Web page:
Israel to spend over $13 million on cybersecurity efforts

A new government panel is spending big money to develop safer computers and networks

Cybersecurity has become a major growth industry of late, and the government is committing to shore up Israel’s cyber defenses in a big way. The government announced that it will invest NIS 50 million (more than $13 million) in the coming years to develop new, effective technologies to keep Israel’s networks safe.

The program will be administered by the National Cyber Committee, a department in the Prime Minister’s Office, along with the Science and Technology Ministry. Funding of up to NIS 2 million ($525,000) will be available for promising projects sponsored by corporations, while students doing work on cybersecurity will be eligible for scholarships of NIS 300,000 ($80,000). The program will continue for at least three years.

Researchers will be expected to develop projects that will protect the country’s sensitive websites and networks. According to statistics published by the committee, there are thousands of attempts by hackers to break into Israeli sites every week, and not a day goes by without at least a few sites being compromised. Often those attacks go unreported but some make headlines, such as when Iranian hackers stole information on thousands of credit card accounts belonging to Israelis, or when the man who created the National Cyber Committee himself — Professor Yitzchak ben-Yisrael, who heads Tel Aviv University’s Yuval Ne’eman Workshop for Science, Technology and Security — had his website hacked.

The committee has asked developers to come up with projects that would provide specialized protection for government, bank, and defense sites, as well as those belonging to universities, courts, hospitals, and other facilities. Besides system and network protection systems, the panel in charge of approving projects will seek studies and research in areas like cyber-psychology (how users react during hacking attacks, and how to more easily identify hackers before they attack) as well as ethics (how invasive can/should the authorities be) and international relations. And, the panel will also be looking for projects that allow for easier identification of attackers, tracing of attacks, backup, and quick recovery.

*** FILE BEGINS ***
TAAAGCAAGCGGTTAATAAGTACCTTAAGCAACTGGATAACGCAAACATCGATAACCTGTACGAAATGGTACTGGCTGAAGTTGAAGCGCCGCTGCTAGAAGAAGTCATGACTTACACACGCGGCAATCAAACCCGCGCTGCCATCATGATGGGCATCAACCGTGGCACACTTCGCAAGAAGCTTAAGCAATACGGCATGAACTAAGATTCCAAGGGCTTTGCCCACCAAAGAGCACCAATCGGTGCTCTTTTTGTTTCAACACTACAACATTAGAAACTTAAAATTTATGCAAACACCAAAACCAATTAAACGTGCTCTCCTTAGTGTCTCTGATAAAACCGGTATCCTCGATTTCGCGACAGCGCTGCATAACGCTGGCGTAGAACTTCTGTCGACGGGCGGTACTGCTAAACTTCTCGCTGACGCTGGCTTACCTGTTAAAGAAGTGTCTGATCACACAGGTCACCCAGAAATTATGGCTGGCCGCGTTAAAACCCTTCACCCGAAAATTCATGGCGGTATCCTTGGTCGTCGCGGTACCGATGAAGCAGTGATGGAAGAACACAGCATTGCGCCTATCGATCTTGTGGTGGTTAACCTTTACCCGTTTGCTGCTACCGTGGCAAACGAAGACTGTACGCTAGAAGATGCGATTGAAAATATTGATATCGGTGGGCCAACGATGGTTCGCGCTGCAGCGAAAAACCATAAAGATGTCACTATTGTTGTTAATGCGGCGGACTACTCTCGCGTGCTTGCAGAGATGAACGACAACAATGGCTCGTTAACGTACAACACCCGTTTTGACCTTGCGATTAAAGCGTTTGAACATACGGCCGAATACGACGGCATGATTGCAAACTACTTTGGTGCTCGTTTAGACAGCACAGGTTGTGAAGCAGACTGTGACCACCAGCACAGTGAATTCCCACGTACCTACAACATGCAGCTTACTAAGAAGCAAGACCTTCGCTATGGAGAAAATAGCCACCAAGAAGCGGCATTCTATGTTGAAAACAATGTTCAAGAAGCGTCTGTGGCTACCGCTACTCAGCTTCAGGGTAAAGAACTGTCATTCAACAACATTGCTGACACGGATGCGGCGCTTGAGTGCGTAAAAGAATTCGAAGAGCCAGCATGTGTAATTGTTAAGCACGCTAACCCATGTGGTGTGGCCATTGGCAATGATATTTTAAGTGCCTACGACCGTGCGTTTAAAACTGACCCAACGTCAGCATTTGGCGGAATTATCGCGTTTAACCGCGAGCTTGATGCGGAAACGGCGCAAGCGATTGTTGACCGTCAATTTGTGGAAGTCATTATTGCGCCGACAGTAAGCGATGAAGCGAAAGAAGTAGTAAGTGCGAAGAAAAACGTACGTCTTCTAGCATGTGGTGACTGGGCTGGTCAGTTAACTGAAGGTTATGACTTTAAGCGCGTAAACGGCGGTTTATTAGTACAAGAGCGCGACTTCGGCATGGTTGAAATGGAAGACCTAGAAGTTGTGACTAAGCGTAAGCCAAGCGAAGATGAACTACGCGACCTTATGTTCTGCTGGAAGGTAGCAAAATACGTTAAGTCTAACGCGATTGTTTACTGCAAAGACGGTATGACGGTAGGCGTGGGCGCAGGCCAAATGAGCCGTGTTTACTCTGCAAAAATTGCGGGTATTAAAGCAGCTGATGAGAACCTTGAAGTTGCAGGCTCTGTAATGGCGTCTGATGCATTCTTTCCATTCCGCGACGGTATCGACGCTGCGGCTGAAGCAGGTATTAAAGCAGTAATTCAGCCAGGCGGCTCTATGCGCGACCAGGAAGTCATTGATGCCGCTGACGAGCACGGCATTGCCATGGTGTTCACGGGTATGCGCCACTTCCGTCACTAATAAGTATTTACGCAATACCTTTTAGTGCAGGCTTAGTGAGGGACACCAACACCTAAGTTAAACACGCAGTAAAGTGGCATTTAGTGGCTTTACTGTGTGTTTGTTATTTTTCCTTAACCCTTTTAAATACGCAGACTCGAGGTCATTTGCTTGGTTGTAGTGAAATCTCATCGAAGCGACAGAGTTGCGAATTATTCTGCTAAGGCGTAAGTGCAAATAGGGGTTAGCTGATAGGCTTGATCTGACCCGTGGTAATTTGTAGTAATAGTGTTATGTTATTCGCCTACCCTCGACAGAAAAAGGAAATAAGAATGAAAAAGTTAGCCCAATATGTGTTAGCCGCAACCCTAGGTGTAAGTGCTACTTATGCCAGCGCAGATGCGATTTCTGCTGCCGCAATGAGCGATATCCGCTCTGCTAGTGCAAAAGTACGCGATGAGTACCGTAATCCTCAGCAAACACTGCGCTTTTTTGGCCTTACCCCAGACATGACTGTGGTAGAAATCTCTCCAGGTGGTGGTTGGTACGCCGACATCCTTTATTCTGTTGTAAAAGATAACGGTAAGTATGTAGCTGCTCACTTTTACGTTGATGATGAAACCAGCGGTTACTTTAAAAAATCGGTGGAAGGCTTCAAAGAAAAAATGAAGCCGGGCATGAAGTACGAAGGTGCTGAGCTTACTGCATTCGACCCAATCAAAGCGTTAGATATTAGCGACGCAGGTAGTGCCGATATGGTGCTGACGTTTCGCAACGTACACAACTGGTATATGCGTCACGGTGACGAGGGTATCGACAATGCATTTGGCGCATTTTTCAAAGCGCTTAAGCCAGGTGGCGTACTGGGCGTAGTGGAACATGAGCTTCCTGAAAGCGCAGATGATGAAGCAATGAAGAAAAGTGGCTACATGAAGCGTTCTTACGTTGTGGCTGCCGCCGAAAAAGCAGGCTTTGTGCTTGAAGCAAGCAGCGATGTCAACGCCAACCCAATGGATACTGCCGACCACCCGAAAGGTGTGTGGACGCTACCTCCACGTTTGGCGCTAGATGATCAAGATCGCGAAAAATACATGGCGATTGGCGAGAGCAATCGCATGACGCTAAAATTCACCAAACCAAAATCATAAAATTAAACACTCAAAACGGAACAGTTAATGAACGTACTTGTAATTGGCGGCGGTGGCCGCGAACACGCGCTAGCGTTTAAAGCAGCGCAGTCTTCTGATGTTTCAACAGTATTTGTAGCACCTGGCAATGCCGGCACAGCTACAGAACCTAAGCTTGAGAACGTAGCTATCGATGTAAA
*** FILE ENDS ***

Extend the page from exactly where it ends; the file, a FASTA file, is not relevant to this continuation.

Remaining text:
The National Cyber Committee was set up several months ago and officially began operation in May. It’s the first body in Israel charged with setting national cyber policy, Ben-Yisrael told The Times of Israel in a recent interview. “This is not a government program to encourage people to install anti-virus software. That kind of thing is better done by the private sector. What we want to do is work with the private sector, to guide them on the kinds of products and services needed to ensure that our data remains safe.”

Speaking last month at the committee’s inauguration, Prime Minister Benjamin Netanyahu said that the group “would guide Israel into a position at the leading edge of cybersecurity. Besides the security issue itself, there is also a great economic opportunity,” as the technologies developed by the committee will be useful not only for Israelis but for customers around the world.

Dr. Evyatar Matanya, head of the Committee, said during a ceremony announcing the funding program that “the grants and scholarships we have announced are a first step to raising the issue of cybersecurity to the national consciousness and will turn Israel into one of the world leaders in this important and critical field.”

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